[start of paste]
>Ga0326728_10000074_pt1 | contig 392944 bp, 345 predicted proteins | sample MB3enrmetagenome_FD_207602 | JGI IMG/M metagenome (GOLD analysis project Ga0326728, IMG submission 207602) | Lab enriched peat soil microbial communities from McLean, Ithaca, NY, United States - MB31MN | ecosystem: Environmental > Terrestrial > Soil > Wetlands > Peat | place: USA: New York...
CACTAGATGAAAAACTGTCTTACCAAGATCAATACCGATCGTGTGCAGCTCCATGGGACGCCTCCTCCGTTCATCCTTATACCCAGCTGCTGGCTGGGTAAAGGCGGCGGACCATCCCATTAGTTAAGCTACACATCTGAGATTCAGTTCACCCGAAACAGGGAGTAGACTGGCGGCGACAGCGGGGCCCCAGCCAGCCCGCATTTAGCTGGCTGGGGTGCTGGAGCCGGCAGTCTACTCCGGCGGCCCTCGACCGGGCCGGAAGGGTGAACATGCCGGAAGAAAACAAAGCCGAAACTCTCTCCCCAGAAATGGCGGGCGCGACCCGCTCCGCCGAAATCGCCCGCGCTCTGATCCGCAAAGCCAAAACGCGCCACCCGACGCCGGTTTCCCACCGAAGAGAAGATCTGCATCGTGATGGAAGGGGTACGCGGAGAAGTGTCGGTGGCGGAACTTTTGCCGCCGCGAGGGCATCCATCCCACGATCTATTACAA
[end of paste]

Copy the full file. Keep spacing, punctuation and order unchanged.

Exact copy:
>Ga0326728_10000074_pt1 | contig 392944 bp, 345 predicted proteins | sample MB3enrmetagenome_FD_207602 | JGI IMG/M metagenome (GOLD analysis project Ga0326728, IMG submission 207602) | Lab enriched peat soil microbial communities from McLean, Ithaca, NY, United States - MB31MN | ecosystem: Environmental > Terrestrial > Soil > Wetlands > Peat | place: USA: New York...
CACTAGATGAAAAACTGTCTTACCAAGATCAATACCGATCGTGTGCAGCTCCATGGGACGCCTCCTCCGTTCATCCTTATACCCAGCTGCTGGCTGGGTAAAGGCGGCGGACCATCCCATTAGTTAAGCTACACATCTGAGATTCAGTTCACCCGAAACAGGGAGTAGACTGGCGGCGACAGCGGGGCCCCAGCCAGCCCGCATTTAGCTGGCTGGGGTGCTGGAGCCGGCAGTCTACTCCGGCGGCCCTCGACCGGGCCGGAAGGGTGAACATGCCGGAAGAAAACAAAGCCGAAACTCTCTCCCCAGAAATGGCGGGCGCGACCCGCTCCGCCGAAATCGCCCGCGCTCTGATCCGCAAAGCCAAAACGCGCCACCCGACGCCGGTTTCCCACCGAAGAGAAGATCTGCATCGTGATGGAAGGGGTACGCGGAGAAGTGTCGGTGGCGGAACTTTTGCCGCCGCGAGGGCATCCATCCCACGATCTATTACAA